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MVP in project management: Getting solutions to market faster

Blog: Monday Project Management Blog

Getting to market first can be a huge win for businesses, especially when they have a unique idea or an urgent customer need to meet. Using the MVP (minimum viable product) method in project management can help teams get a functioning product into customers’ hands without getting stuck in the minutia of “what ifs” and “what don’t we know?” According to Eric Ries, author of “The Lean Startup,” the minimal viable product approach lets teams and businesses learn quickly, adjust agilely, and quickly improve products for maximum scaling.

This article defines what MVPs are and looks at why project teams might want to focus on one. We’ll also highlight some great real-life MVPs who went on to become most valuable players in their niches.

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What is a minimum viable product?

A minimum viable product is a product that has enough functionality and features so that early adopters are likely to use it or even purchase it.

Getting a product quickly to early users lets teams benefit from the maximum possible amount of validated learning about customers for the product.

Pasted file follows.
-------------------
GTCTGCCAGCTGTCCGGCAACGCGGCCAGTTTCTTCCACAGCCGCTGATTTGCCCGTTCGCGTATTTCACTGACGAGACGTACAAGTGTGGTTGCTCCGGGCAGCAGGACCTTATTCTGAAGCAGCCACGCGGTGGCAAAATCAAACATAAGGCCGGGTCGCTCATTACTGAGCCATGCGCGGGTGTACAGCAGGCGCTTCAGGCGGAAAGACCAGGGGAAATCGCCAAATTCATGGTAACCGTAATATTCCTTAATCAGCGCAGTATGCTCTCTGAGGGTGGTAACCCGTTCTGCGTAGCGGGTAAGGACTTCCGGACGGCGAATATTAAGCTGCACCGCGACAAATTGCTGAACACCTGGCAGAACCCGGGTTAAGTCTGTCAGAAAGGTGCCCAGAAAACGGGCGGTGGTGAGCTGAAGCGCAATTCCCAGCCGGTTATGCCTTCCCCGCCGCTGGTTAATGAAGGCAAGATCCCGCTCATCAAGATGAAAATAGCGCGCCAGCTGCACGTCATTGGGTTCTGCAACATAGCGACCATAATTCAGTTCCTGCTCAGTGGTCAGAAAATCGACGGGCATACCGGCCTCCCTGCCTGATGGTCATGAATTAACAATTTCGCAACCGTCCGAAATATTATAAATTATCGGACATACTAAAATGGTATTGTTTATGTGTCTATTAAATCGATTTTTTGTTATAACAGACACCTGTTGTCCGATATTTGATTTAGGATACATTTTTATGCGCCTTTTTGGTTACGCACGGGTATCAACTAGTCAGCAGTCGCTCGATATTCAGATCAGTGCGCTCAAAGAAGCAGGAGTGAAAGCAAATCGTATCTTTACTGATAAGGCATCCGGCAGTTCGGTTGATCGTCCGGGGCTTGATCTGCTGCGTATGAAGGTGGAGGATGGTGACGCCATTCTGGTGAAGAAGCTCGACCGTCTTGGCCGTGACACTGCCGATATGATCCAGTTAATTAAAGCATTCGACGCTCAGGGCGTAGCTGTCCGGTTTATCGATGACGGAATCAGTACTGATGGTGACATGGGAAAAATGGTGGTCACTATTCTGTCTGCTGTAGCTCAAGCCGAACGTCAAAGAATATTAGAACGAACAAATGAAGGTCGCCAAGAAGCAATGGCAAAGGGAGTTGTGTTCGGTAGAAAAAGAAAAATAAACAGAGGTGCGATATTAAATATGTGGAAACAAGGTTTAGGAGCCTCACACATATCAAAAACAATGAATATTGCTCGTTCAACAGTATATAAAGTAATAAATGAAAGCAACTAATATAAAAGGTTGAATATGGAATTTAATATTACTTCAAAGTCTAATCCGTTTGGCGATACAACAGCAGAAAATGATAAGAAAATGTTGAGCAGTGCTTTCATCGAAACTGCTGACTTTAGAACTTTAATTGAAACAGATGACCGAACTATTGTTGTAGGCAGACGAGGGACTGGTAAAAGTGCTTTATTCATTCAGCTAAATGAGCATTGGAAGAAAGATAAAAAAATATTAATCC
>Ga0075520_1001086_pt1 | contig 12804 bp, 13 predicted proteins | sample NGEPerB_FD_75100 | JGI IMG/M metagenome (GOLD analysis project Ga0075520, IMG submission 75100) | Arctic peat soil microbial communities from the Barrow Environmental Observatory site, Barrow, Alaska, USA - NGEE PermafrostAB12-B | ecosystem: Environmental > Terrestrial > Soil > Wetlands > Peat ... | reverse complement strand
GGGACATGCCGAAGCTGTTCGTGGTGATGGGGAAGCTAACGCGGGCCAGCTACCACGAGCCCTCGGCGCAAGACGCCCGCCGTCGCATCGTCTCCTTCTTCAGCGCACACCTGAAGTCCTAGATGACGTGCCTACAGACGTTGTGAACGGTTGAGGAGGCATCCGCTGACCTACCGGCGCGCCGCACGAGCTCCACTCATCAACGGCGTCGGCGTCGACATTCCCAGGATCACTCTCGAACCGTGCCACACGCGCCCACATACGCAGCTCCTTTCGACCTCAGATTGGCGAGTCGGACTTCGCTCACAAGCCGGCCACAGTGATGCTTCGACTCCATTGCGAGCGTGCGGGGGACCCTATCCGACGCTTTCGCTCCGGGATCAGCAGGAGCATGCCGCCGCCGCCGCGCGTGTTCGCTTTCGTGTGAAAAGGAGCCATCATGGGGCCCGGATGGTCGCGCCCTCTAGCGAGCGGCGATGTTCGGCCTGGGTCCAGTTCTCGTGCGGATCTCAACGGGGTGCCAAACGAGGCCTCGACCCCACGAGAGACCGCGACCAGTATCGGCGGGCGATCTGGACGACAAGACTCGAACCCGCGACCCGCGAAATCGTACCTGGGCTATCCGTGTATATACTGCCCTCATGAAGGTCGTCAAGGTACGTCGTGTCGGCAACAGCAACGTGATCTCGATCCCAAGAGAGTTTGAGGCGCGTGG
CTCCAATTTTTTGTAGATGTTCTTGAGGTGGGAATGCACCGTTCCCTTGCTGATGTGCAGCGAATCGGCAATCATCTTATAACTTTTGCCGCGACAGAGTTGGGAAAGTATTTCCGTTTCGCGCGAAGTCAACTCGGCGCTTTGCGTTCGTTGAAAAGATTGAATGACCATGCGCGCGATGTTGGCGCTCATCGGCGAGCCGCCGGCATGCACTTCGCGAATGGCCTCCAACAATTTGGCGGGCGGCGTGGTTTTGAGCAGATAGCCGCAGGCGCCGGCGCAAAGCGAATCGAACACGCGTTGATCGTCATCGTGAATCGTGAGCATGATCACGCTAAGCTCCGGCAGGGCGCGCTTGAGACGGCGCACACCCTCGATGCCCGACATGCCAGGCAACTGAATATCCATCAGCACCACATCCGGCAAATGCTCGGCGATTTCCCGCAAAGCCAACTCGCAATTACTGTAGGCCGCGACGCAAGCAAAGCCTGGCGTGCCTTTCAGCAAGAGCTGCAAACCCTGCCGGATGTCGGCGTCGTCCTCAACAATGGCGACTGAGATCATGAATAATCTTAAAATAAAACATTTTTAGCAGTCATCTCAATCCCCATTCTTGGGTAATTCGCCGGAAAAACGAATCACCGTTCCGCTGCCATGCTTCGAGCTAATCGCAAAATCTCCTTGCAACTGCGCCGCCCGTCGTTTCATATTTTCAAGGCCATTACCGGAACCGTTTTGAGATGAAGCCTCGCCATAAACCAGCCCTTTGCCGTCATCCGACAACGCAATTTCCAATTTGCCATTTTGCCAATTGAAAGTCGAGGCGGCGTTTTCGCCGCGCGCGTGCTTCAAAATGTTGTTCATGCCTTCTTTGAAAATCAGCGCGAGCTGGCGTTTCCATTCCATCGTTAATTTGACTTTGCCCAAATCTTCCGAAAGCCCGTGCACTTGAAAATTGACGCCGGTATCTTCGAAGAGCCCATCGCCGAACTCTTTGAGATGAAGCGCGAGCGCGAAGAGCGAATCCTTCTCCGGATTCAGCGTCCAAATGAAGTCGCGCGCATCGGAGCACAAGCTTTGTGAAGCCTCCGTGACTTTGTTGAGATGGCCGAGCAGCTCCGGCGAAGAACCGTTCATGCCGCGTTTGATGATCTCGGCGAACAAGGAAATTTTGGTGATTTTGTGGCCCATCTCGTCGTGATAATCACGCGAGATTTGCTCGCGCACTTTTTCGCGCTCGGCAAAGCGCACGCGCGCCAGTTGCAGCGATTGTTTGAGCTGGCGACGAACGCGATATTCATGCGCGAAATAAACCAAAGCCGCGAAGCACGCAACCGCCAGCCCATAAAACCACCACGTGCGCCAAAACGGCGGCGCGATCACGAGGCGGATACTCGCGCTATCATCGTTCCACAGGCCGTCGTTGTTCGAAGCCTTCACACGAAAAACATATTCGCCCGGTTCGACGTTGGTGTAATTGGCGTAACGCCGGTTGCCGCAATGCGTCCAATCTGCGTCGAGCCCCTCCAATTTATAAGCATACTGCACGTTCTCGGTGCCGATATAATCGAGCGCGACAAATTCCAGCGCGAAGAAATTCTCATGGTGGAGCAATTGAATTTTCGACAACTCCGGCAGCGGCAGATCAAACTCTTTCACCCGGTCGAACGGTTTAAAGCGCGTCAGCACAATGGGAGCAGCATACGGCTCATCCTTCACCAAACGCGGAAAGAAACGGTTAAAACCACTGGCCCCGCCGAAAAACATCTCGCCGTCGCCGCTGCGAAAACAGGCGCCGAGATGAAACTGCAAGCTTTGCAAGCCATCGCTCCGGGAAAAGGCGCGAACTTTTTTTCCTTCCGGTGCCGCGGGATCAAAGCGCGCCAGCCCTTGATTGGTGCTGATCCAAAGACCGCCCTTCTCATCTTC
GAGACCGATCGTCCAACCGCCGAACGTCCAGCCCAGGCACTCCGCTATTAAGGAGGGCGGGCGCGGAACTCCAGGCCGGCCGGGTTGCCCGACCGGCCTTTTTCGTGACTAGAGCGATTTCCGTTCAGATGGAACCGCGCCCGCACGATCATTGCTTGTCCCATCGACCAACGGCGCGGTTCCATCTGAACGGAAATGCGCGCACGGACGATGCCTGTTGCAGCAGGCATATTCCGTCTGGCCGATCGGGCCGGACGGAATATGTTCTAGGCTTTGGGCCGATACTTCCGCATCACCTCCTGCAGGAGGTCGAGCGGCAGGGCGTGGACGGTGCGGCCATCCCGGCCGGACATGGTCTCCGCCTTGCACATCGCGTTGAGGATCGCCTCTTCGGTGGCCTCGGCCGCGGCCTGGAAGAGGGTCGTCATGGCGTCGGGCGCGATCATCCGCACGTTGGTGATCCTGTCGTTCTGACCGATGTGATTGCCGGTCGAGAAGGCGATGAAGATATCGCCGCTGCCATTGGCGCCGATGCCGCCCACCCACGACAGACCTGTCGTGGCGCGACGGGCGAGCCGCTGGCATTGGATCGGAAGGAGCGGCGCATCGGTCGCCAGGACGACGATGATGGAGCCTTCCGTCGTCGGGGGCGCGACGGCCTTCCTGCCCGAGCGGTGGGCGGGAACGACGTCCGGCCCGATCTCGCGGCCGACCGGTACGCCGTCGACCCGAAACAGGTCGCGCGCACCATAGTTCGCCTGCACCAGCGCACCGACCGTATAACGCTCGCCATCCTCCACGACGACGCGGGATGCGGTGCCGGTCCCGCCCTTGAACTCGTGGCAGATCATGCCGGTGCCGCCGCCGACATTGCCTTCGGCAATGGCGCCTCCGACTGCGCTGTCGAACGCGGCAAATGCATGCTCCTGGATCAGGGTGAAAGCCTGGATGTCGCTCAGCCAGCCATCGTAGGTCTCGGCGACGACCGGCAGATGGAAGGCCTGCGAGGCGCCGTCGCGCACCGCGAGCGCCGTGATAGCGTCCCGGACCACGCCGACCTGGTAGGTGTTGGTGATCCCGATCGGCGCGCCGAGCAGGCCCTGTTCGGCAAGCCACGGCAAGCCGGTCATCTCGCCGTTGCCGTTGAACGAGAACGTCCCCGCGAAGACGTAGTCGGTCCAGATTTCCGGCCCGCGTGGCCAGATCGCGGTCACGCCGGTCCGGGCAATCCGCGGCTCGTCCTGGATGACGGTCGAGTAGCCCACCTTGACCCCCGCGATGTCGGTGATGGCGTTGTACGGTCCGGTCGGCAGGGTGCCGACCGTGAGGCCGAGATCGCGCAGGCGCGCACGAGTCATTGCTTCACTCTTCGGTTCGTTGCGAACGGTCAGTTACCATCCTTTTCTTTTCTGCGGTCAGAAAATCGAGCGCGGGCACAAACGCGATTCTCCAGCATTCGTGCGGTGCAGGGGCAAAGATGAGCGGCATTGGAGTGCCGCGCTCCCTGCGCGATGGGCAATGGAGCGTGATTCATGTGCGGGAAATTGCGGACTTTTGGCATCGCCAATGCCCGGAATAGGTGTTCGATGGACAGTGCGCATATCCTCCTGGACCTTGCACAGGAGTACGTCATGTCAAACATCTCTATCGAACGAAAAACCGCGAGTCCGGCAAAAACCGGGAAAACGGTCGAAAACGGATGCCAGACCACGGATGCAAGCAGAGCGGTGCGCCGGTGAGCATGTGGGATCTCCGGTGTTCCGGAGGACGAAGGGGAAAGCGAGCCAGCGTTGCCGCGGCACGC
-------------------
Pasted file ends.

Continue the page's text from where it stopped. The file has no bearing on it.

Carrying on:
That feedback loop provides information that helps teams work toward a final product or future upgrades for the product. Eric Ries, who pioneered this iterative method of product development, believes that at some point validated learning about customers is required. Without it, development stalls or teams end up making decisions based on what-if scenarios that may not play out in the real world.

Why would project teams focus on generating an MVP?

The MVP concept goes hand-in-hand with the Agile methodology often used in software development. In this format, teams work through development cycles, providing an MVP for beta users and building on what they learn to create a more comprehensive or more functional product as they go. The biggest reason for focusing on an MVP is that it tends to speed up the development process because it allows the team to collect the maximum amount of validated information that provides immediate direction for further work.